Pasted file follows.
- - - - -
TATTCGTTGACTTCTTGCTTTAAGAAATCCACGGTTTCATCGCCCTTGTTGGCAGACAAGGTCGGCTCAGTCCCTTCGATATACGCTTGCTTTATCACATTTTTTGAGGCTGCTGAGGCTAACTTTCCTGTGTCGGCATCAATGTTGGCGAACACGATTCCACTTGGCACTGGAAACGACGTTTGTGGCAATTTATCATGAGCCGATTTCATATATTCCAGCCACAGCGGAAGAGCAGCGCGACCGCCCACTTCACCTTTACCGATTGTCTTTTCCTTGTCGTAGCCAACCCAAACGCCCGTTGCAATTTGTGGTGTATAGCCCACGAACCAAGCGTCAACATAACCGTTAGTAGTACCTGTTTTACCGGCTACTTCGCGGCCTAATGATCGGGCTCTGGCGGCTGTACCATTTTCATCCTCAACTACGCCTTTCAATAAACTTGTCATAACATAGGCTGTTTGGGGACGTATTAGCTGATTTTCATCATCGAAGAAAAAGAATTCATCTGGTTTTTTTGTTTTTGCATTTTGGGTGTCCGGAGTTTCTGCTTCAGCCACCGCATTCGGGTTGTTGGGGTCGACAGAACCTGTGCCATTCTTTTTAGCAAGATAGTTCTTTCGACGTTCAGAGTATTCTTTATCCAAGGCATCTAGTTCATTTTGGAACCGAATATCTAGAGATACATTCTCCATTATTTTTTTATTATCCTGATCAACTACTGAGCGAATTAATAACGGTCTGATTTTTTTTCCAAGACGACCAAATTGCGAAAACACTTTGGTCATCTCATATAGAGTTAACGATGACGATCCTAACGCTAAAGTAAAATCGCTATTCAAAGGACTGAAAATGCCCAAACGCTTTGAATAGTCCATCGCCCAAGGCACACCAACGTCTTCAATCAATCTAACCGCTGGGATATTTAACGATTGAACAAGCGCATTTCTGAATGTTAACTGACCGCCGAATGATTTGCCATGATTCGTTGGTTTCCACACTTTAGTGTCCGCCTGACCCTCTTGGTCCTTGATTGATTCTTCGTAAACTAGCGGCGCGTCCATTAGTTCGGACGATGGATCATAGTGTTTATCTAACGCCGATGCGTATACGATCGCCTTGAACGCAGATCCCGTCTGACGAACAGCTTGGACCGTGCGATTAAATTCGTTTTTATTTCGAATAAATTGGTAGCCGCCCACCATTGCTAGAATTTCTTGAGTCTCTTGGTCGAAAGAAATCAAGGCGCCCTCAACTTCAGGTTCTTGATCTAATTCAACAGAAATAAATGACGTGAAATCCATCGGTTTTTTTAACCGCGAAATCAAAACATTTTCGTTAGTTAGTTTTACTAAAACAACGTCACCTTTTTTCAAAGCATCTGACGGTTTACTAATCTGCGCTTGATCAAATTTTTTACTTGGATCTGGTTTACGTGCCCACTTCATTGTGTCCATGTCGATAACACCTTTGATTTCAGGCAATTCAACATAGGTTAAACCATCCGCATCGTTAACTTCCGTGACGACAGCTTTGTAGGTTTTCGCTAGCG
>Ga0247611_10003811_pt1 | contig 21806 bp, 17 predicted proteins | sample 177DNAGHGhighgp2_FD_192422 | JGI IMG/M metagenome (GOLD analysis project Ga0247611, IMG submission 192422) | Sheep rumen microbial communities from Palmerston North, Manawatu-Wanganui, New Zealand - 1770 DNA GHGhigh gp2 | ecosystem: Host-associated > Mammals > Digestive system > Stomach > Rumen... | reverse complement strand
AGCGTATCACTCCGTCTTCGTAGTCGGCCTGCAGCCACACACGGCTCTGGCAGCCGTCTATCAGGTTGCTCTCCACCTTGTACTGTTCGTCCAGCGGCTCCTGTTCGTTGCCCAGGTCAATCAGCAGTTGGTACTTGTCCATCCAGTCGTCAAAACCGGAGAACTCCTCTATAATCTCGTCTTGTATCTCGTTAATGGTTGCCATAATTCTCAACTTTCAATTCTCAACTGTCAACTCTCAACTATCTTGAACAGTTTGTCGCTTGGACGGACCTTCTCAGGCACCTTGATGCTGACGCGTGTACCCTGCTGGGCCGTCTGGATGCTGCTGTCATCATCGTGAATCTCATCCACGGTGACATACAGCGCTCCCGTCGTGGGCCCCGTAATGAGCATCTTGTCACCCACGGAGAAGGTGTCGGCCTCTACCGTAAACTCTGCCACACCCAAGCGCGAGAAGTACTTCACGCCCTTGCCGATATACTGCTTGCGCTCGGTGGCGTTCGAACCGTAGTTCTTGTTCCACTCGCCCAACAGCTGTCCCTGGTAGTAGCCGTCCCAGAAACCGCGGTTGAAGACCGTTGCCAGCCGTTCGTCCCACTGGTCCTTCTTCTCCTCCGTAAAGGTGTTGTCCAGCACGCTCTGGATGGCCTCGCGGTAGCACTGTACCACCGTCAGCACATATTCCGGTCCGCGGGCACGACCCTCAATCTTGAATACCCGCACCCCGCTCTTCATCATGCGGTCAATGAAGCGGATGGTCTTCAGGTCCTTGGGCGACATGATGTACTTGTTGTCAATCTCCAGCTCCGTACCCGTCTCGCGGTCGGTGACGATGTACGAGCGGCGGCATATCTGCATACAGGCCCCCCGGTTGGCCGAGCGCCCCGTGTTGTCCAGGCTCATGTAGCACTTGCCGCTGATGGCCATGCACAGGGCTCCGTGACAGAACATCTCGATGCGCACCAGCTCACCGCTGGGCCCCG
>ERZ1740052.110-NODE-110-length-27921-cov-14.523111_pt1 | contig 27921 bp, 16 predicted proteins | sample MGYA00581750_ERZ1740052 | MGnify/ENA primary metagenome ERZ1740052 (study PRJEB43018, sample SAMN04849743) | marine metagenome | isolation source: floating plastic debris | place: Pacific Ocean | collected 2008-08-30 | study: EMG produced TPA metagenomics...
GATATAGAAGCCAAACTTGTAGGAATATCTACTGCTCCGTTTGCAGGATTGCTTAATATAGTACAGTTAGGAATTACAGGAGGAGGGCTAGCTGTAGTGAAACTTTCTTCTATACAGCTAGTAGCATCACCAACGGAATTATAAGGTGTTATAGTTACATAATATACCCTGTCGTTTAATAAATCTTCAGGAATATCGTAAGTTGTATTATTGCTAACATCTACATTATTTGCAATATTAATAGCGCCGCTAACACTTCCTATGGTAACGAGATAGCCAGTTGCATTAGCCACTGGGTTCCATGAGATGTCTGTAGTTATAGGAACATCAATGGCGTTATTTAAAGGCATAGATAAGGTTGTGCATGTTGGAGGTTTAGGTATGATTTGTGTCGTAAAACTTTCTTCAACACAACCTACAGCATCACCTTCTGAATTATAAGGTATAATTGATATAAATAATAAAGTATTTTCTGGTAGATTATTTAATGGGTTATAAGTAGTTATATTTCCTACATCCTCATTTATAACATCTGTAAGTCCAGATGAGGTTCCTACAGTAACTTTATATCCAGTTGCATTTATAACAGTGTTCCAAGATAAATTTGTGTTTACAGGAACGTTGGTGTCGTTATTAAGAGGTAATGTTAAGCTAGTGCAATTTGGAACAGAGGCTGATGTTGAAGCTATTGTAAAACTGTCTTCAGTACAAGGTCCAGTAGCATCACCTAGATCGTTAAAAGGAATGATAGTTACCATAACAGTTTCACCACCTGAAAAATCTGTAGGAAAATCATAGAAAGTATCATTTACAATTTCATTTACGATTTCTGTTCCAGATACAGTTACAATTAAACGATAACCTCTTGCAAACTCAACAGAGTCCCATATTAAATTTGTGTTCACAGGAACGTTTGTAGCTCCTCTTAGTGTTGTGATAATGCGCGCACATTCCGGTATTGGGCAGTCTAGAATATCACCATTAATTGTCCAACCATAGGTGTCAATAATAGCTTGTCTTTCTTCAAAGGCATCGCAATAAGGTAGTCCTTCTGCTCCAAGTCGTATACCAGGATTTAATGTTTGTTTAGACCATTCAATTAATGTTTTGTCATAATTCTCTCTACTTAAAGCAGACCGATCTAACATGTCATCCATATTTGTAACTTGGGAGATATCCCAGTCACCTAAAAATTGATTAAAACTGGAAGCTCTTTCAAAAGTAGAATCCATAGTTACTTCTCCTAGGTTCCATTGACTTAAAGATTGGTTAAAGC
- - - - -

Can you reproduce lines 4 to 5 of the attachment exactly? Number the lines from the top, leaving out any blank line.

>ERZ1740052.110-NODE-110-length-27921-cov-14.523111_pt1 | contig 27921 bp, 16 predicted proteins | sample MGYA00581750_ERZ1740052 | MGnify/ENA primary metagenome ERZ1740052 (study PRJEB43018, sample SAMN04849743) | marine metagenome | isolation source: floating plastic debris | place: Pacific Ocean | collected 2008-08-30 | study: EMG produced TPA metagenomics...
GATATAGAAGCCAAACTTGTAGGAATATCTACTGCTCCGTTTGCAGGATTGCTTAATATAGTACAGTTAGGAATTACAGGAGGAGGGCTAGCTGTAGTGAAACTTTCTTCTATACAGCTAGTAGCATCACCAACGGAATTATAAGGTGTTATAGTTACATAATATACCCTGTCGTTTAATAAATCTTCAGGAATATCGTAAGTTGTATTATTGCTAACATCTACATTATTTGCAATATTAATAGCGCCGCTAACACTTCCTATGGTAACGAGATAGCCAGTTGCATTAGCCACTGGGTTCCATGAGATGTCTGTAGTTATAGGAACATCAATGGCGTTATTTAAAGGCATAGATAAGGTTGTGCATGTTGGAGGTTTAGGTATGATTTGTGTCGTAAAACTTTCTTCAACACAACCTACAGCATCACCTTCTGAATTATAAGGTATAATTGATATAAATAATAAAGTATTTTCTGGTAGATTATTTAATGGGTTATAAGTAGTTATATTTCCTACATCCTCATTTATAACATCTGTAAGTCCAGATGAGGTTCCTACAGTAACTTTATATCCAGTTGCATTTATAACAGTGTTCCAAGATAAATTTGTGTTTACAGGAACGTTGGTGTCGTTATTAAGAGGTAATGTTAAGCTAGTGCAATTTGGAACAGAGGCTGATGTTGAAGCTATTGTAAAACTGTCTTCAGTACAAGGTCCAGTAGCATCACCTAGATCGTTAAAAGGAATGATAGTTACCATAACAGTTTCACCACCTGAAAAATCTGTAGGAAAATCATAGAAAGTATCATTTACAATTTCATTTACGATTTCTGTTCCAGATACAGTTACAATTAAACGATAACCTCTTGCAAACTCAACAGAGTCCCATATTAAATTTGTGTTCACAGGAACGTTTGTAGCTCCTCTTAGTGTTGTGATAATGCGCGCACATTCCGGTATTGGGCAGTCTAGAATATCACCATTAATTGTCCAACCATAGGTGTCAATAATAGCTTGTCTTTCTTCAAAGGCATCGCAATAAGGTAGTCCTTCTGCTCCAAGTCGTATACCAGGATTTAATGTTTGTTTAGACCATTCAATTAATGTTTTGTCATAATTCTCTCTACTTAAAGCAGACCGATCTAACATGTCATCCATATTTGTAACTTGGGAGATATCCCAGTCACCTAAAAATTGATTAAAACTGGAAGCTCTTTCAAAAGTAGAATCCATAGTTACTTCTCCTAGGTTCCATTGACTTAAAGATTGGTTAAAGC